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Times They Are A Changing

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Rod Skellet

Equities Investment Strategist

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Rod Skellet

Equities Investment Strategist

Rod Skellet joined Mason Stevens in 2019 in the newly created role of Equity Strategist. In this role, Rod’s focus is the delivery of co-ordinated investment opportunities across private equity and domestic and international markets. He provides clients with information about equity opportunities – ideas, fundamentals research, technical observations, and integrated execution, to align customer engagement and serviceability. With over 30 years of experience in financial markets, Rod has a strong background in both equity and debt derivative markets and equity and debt capital markets, having held positions at ASX, Ords/JP Morgan , Deutsche Bank, BITG and Origin Capital. He was accepted as a master stockbroker by the Australian Stock Brokers Association in 2001 and is an ASX Derivative Floor Governor.

Come senators, congressmen
Please heed the call
Don’t stand in the doorway
Don’t block up the hall
For he that gets hurt
Will be he who has stalled
The battle outside ragin’
Will soon shake your windows
And rattle your walls
For the times they are a-changin’
[Bob Dylan]

The words “Times they are a changing” by Bob Dylan from his 1964 song and album of the same name rings could so aptly be applied to our current time rather than an anthem for change from the early 1960’s. The world, both social and economic, has gone through such a dramatic change in the past 12 months, most of it for the worse, that our elected leaders are very much in the headlights to “heed our call” in an attempt to stabilize not only the economic outlook, but how we socialise as well.

The recent Australian stock market reporting season has concluded with some 85% of the ASX 200 releasing their FY20 results, and to say there has been change is an understatement. According to a report by Bank of America Securities (BoA) FY20 earnings growth fell 40% year on year, while for FY21, earning per share had been slashed by 18% at the beginning of March and by another 2.5% by August. From a dividend perspective, the yield from the ASX 200 is still looking pretty reasonable though relative to bonds with Factset data putting the Aussie market on a 3.4% FY21 yield with the ASX 200 at 6063.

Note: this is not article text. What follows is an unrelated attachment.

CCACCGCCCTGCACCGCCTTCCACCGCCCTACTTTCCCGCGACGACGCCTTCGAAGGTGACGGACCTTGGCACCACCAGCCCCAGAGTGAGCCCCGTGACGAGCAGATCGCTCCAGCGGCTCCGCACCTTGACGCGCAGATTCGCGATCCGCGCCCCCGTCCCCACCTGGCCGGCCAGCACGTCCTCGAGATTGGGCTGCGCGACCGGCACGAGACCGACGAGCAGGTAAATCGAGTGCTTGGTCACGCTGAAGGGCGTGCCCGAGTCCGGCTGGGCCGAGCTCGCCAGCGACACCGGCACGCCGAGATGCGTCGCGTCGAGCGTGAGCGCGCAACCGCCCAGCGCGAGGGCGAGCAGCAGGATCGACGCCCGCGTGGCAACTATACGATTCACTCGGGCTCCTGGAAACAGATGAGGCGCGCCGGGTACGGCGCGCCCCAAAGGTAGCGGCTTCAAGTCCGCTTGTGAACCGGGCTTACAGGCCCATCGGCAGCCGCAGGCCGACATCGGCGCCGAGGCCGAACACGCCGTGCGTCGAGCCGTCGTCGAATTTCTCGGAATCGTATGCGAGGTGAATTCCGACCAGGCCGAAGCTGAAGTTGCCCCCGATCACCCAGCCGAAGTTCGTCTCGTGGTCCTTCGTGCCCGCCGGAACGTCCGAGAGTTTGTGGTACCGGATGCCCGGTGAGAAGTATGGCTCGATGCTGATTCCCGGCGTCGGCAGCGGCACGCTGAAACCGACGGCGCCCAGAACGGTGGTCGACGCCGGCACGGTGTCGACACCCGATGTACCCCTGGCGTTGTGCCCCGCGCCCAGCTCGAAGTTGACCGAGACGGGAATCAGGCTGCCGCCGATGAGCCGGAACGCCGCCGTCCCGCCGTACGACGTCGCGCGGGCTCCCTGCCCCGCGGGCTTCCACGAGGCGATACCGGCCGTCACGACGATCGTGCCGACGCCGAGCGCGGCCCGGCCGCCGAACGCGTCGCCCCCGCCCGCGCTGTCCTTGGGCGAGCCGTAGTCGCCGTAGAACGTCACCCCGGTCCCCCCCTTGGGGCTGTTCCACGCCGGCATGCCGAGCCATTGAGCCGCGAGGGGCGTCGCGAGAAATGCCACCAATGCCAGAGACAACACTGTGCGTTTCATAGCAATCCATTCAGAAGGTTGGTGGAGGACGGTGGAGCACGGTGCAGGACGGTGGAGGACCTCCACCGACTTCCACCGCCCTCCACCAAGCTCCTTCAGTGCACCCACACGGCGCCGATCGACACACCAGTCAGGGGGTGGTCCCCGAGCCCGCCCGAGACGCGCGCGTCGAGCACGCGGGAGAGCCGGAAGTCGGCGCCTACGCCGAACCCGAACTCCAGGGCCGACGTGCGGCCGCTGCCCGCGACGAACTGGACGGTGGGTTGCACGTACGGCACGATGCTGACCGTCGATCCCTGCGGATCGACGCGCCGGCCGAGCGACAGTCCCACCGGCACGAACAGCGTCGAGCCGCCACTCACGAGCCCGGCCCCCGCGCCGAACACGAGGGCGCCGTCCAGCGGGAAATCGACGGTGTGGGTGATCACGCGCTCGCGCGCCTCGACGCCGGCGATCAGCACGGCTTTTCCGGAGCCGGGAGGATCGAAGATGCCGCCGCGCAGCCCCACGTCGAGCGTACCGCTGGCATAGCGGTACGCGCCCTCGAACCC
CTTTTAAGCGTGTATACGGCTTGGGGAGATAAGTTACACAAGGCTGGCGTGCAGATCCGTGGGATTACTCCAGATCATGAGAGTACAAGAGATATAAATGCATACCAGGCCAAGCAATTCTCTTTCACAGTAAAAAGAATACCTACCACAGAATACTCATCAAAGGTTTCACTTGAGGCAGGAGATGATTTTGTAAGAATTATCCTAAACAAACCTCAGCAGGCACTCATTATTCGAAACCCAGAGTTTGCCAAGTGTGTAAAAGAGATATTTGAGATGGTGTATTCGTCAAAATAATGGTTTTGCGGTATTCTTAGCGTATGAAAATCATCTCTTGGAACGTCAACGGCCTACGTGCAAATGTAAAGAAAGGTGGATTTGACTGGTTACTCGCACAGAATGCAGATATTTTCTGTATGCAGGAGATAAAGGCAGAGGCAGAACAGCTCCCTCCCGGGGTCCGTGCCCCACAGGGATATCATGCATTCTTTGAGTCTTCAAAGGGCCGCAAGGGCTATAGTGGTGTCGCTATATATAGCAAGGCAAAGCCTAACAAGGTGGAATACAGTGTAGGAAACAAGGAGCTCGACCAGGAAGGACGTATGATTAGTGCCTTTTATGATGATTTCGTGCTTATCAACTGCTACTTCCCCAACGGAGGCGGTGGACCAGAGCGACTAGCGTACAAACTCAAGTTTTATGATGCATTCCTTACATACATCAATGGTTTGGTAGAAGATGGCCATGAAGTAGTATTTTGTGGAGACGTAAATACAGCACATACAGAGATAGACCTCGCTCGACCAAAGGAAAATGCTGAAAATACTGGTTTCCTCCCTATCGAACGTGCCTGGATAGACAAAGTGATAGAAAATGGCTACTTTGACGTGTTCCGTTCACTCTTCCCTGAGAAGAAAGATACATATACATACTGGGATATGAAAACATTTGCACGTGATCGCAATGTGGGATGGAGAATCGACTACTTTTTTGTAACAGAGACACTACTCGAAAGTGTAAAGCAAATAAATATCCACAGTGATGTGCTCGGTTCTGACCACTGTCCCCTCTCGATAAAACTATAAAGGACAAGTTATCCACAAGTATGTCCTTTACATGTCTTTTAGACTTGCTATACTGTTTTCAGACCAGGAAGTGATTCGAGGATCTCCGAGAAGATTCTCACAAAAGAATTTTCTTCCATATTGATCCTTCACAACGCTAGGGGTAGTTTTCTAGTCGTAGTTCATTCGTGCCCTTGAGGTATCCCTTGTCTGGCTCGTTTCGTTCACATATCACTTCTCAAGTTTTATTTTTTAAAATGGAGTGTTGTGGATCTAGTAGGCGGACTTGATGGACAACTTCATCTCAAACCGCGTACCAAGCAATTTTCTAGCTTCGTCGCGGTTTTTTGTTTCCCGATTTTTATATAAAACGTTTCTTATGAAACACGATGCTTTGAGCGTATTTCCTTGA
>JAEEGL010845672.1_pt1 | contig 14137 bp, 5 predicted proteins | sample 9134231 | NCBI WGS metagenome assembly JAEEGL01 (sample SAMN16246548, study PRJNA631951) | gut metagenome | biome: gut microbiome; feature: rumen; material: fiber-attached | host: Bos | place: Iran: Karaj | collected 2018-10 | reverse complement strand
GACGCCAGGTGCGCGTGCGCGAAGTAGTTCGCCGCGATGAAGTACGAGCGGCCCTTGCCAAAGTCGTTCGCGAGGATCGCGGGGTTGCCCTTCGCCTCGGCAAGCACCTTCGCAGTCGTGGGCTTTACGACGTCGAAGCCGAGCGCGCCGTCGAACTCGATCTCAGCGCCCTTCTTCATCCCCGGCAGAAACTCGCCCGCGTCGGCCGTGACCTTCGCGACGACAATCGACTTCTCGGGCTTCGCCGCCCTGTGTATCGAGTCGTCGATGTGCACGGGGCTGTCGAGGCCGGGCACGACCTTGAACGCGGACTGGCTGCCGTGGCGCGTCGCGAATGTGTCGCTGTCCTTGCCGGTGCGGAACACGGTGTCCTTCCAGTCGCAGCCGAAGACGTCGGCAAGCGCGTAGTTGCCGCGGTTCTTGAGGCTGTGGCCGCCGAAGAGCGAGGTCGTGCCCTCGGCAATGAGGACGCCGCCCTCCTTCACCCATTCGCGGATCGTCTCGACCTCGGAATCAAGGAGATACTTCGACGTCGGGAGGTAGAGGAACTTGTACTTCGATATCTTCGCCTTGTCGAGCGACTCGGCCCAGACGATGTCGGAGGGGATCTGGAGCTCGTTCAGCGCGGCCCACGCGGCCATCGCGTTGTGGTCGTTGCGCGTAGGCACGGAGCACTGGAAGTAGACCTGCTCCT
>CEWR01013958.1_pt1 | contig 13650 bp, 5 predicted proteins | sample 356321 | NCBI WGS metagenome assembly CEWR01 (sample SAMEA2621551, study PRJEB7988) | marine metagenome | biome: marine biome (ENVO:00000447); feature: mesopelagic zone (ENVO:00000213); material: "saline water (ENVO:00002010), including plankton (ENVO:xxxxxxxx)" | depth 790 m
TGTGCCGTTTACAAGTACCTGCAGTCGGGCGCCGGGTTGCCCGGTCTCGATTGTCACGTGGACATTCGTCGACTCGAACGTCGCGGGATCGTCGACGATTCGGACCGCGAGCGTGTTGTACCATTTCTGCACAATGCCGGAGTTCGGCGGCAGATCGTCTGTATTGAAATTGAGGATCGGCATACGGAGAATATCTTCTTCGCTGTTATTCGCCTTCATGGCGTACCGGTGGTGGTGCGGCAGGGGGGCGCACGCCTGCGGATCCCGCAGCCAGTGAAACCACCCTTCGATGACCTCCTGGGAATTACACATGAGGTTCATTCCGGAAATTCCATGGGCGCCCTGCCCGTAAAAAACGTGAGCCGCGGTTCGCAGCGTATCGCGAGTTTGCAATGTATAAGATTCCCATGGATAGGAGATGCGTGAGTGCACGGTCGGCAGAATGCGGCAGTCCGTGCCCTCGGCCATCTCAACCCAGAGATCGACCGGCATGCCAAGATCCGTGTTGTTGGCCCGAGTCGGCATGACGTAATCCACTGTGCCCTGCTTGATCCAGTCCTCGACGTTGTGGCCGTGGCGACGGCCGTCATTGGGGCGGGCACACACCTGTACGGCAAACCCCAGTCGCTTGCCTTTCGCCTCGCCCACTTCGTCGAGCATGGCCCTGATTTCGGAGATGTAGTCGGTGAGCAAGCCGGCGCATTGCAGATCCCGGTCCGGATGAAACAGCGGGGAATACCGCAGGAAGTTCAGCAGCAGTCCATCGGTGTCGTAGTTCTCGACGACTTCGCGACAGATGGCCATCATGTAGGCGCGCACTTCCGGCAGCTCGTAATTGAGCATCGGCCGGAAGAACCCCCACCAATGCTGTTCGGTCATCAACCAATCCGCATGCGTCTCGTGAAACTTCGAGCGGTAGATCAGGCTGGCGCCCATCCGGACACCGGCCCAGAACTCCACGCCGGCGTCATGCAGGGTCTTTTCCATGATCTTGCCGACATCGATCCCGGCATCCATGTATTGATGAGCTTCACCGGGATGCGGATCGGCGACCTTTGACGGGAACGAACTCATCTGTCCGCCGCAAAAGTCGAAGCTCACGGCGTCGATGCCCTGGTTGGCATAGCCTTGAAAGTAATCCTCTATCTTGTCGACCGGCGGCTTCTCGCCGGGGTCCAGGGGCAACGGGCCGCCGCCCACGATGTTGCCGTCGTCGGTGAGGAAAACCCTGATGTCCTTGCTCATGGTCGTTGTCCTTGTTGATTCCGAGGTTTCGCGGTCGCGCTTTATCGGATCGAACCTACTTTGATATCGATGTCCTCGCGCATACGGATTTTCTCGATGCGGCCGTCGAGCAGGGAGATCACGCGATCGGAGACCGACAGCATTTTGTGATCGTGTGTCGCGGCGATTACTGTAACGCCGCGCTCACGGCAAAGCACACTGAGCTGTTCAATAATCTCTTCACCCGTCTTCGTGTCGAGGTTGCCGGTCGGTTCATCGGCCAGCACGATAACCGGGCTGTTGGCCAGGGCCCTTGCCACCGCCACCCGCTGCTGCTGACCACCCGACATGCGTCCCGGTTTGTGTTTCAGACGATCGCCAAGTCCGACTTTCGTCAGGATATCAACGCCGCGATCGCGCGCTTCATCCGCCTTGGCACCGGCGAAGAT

With the Australian economy formally in recession as of Wednesday, the stability of forward earnings is relatively surprising, with FY21 EPS growth at the start of August being revised from 0.8% growth to -1.9%, which suggests that earnings uncertainty is receding as companies gradually emerge and cycle out of the impacts of COVID-19 lockdowns. As much as the market is willing to recover earnings earlier, its not until FY22 that consensus earnings growth appears with 16.3% forecast according to BofA. For 2021 consensus PE of the ASX 200 is sitting at 18.8x according to Factset which is marginally lower than BoA forward forecast of nearly 20X.

Guidance was pretty hard to come by from Australian corporates this season, so analysts have been as unguided in anytime in the last 20 years when coming to forecasting financials. That said two sectors stood out when upgrades to forecasts came through with consumer discretionary and healthcare stocks having the most meaningful upgrades to EPS, sales and dividends per share. Materials was also robust, with the iron ore miners a standout while the big banks were underwhelming.

If there is one subjective attribute the market values highly it’s stability and from that perspective the ASX 200 has done pretty well versus other global equity markets. With 12 month forward EPS growth only dropping by 1.9% post the earning season, the forward earning of Australian companies compares well to other major offshore markets. Despite having a relatively high PE (19.8X), it’s the stability in our earnings growth that could be the catalyst to give investors confidence. That along with a reasonable forward dividend yield of 3.6% which compares very well on a global basis.

So where does that leave the relative pricing of the overall market here in Australia? If the E in earnings stabilises, the question then becomes what Price or P, am I willing to pay for this. According to BoA, they think a PE of 17.5X is appropriate even though that is still above the long-term average of 14.5X for the Australian market. With BofA predicting Earnings of 328 per share for FY21, post this reporting season (above Factset consensus of 316 per share) their target level for the ASX 200 is circa 5750.

The views expressed in this article are the views of the stated author as at the date published and are subject to change based on markets and other conditions. Past performance is not a reliable indicator of future performance. Mason Stevens is only providing general advice in providing this information. You should consider this information, along with all your other investments and strategies when assessing the appropriateness of the information to your individual circumstances. Mason Stevens and its associates and their respective directors and other staff each declare that they may hold interests in securities and/or earn fees or other benefits from transactions arising as a result of information contained in this article.

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